Glacier lilies, late summer.
Enamel plate print, 8/11
Today, like every other day, we wake up empty
and frightened. Don't open the door to the study
and begin reading. Take down the dulcimer.
Let the beauty we love be what we do.
There are hundreds of ways to kneel and kiss the ground.
Sitting in circle this September morning I located myself again. The first things my teachers have said upon coming back together for yoga and meditation have been reminders to open, to be aware, to remember that going inside is a connection and not a withdrawal.
But then, they speak of fall and the time for going in with fondness, and an implication of being ready to rest, where I, allowed to whisper "wait" to summer, would continue to go out. I'd feel the spring of my feet off the diving board and slide into the light liquid lake water, surfacing to breathe in rhythm with the turning of my head; I'd go onto the windy mountain trail and walk, then sit, with the 20 kinds of wildflowers I have to look up in a book when I get home; I'd grip the racquet and tie my shoelaces firmly before tracing swooping patterns in the air at the tennis court, which radiates the mid-afternoon heat. So I am listening hard to make sense of what they say. They all say it is time.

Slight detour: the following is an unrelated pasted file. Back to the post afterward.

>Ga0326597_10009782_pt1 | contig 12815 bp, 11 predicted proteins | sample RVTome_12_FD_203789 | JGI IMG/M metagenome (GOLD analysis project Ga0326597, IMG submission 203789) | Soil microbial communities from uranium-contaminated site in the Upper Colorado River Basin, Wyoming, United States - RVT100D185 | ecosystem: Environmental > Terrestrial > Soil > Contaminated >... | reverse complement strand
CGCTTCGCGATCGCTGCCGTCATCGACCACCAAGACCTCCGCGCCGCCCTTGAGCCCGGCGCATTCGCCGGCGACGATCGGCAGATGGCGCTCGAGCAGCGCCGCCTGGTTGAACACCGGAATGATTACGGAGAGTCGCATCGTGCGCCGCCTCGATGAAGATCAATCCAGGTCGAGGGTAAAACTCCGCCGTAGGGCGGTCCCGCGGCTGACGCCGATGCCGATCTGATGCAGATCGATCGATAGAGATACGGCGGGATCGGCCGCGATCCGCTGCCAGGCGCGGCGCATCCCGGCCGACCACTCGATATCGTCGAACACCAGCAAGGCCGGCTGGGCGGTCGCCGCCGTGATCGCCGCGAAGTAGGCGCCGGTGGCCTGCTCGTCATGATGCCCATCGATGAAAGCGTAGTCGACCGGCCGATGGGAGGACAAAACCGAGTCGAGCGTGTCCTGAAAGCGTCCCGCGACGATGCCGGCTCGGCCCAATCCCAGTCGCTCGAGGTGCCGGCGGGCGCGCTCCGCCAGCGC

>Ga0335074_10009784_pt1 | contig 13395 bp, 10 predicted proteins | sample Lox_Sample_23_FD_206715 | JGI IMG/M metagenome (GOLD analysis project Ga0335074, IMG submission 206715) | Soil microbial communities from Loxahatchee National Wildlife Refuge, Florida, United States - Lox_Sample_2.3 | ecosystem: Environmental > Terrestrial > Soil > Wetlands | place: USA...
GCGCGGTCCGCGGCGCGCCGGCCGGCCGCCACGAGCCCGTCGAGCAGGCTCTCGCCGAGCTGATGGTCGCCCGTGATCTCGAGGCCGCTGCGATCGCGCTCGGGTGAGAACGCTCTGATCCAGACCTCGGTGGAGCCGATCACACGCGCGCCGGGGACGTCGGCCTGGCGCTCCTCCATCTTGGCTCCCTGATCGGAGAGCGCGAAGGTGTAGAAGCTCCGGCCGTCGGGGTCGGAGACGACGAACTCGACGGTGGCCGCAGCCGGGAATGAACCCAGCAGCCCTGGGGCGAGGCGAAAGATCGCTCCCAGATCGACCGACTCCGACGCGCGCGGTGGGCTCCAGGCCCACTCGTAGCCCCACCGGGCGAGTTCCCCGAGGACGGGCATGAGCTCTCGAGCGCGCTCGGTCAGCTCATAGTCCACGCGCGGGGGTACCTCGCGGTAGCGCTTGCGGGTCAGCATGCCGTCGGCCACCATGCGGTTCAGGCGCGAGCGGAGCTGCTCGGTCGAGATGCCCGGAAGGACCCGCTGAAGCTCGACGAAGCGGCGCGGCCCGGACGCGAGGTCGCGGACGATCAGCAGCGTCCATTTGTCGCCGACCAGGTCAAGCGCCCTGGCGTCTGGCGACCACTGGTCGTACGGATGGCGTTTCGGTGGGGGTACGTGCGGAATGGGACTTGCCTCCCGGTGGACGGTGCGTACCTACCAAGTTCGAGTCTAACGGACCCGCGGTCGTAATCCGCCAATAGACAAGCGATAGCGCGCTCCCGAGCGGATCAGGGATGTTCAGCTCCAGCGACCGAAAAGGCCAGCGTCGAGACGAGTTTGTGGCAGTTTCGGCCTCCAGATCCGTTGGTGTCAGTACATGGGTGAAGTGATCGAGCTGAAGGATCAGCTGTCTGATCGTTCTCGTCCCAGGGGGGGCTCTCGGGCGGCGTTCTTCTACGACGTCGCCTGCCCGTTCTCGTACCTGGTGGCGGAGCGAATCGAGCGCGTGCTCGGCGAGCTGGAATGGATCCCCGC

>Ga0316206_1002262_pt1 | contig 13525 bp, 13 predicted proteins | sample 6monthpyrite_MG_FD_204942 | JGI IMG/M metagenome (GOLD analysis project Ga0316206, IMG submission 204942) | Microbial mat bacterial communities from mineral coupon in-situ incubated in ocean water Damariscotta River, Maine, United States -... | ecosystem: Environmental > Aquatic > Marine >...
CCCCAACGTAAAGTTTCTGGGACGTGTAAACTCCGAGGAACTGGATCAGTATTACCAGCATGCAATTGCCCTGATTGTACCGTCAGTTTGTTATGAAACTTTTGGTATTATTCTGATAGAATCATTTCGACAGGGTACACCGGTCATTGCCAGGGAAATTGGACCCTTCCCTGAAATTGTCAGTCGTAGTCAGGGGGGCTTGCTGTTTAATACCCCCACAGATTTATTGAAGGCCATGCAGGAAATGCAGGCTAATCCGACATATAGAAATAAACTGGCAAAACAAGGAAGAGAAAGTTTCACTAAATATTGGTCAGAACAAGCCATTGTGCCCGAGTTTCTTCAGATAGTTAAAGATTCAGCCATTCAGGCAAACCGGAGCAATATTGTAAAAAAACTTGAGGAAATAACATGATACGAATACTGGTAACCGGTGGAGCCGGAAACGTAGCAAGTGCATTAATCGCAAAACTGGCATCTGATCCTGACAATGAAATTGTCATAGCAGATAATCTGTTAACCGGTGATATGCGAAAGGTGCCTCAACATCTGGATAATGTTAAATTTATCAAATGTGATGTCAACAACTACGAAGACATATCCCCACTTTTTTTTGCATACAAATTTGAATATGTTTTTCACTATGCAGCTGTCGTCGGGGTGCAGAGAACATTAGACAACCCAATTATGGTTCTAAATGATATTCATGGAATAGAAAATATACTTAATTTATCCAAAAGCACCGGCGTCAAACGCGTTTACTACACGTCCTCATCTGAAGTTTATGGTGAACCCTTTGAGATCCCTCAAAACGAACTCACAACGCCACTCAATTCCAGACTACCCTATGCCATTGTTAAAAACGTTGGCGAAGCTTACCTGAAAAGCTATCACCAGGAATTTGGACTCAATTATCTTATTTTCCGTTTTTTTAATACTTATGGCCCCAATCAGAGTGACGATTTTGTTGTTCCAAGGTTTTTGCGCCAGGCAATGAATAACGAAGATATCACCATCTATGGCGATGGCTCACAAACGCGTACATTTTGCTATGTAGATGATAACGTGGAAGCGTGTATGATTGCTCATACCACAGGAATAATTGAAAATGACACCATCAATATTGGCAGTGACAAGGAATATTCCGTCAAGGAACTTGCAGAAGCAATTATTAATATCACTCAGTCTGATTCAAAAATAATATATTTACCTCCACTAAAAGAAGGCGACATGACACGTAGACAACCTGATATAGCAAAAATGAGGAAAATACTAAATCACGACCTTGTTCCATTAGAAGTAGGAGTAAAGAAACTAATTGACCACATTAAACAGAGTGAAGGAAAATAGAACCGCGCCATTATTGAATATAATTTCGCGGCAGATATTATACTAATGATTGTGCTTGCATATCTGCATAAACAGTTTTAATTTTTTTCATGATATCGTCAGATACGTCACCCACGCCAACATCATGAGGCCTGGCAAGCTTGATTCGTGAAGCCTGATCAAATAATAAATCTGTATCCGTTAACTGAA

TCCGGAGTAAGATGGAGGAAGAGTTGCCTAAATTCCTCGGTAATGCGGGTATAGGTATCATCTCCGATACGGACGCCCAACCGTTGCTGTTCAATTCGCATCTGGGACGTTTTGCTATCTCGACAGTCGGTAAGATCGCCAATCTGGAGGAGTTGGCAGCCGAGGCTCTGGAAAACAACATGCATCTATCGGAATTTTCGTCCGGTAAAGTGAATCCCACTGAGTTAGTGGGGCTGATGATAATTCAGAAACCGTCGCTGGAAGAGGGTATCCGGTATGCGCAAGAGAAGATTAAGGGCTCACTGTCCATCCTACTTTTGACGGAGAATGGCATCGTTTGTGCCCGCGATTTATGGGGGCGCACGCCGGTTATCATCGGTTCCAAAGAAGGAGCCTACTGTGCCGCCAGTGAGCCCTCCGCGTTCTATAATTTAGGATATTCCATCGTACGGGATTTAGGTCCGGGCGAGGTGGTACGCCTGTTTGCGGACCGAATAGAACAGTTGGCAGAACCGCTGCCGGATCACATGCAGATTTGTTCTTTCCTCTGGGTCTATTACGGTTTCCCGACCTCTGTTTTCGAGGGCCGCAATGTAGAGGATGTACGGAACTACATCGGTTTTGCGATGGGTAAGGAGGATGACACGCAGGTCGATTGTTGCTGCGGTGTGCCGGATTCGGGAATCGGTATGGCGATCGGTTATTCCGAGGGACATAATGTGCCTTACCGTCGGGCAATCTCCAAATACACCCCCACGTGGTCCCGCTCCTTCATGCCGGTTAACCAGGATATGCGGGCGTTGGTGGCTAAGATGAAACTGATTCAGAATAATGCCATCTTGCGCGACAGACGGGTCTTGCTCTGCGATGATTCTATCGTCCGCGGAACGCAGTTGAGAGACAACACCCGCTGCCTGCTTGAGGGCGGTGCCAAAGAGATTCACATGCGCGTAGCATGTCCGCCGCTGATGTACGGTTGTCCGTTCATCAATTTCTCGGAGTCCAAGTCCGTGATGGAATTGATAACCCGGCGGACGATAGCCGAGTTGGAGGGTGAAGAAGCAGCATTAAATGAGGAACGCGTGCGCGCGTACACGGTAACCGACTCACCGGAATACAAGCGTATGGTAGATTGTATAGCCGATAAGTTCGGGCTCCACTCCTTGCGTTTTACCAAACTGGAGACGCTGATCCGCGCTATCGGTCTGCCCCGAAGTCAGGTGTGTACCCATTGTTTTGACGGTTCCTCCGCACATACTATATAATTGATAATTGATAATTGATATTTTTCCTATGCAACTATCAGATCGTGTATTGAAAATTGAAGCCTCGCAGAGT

The speckled deer grazing with two fawns in our yard, which is now fenced (how do they come to be here again?) says so. She looks at me from 10 feet away, and says so, frightened and yet fearless in the truth. She says so again.
As does the crowded school hallway, although the children are in their classrooms, it's the parents who don't want to leave who mill about, trying to capture with shaking fingers the wispy tips of hair their babes have cut for the start of school, these aging youngsters who have carelessly turned 8 and 9 over the summer or will soon, this weekend perhaps, or this Christmas, which will be here tomorrow.
The kitchen at 6:45 am and the brilliant harvest moon in a purple sky at 8:45 pm say so. I haven't seen the kitchen this early of the clock all summer, although if I had it wouldn't have required the ceiling lamp turned on.
The brown grass, waiting for rain. The pumpkins turning a bright, raucous orange in the garden. The raccoons in the plum tree at midnight (chased away by steve) and again at 2 am (chased away by me). A truly fruitless chase. For us, anyway. Ha! All of them say the same thing, once I listen.
Dora says so, telling me, the first day of school, that when I heard her room door open and close at 5:30 am she was getting those little battery-lit tea candles set up to meditate. Indeed!!
So I found myself, incredibly, resoundingly, fortuitously, in circle. I listened to my teacher say "feel the vibrations on your skin, feel gratitude for this, your body." I heard it, the opening, the sense of the goodness of the work irrespective of pleasure, pain, the ease of it or the difficulty...there it is stretched out like a cat with every life accounted for, how does she do it? Each life fully lived leads effortlessly to the next, says she. Purrr.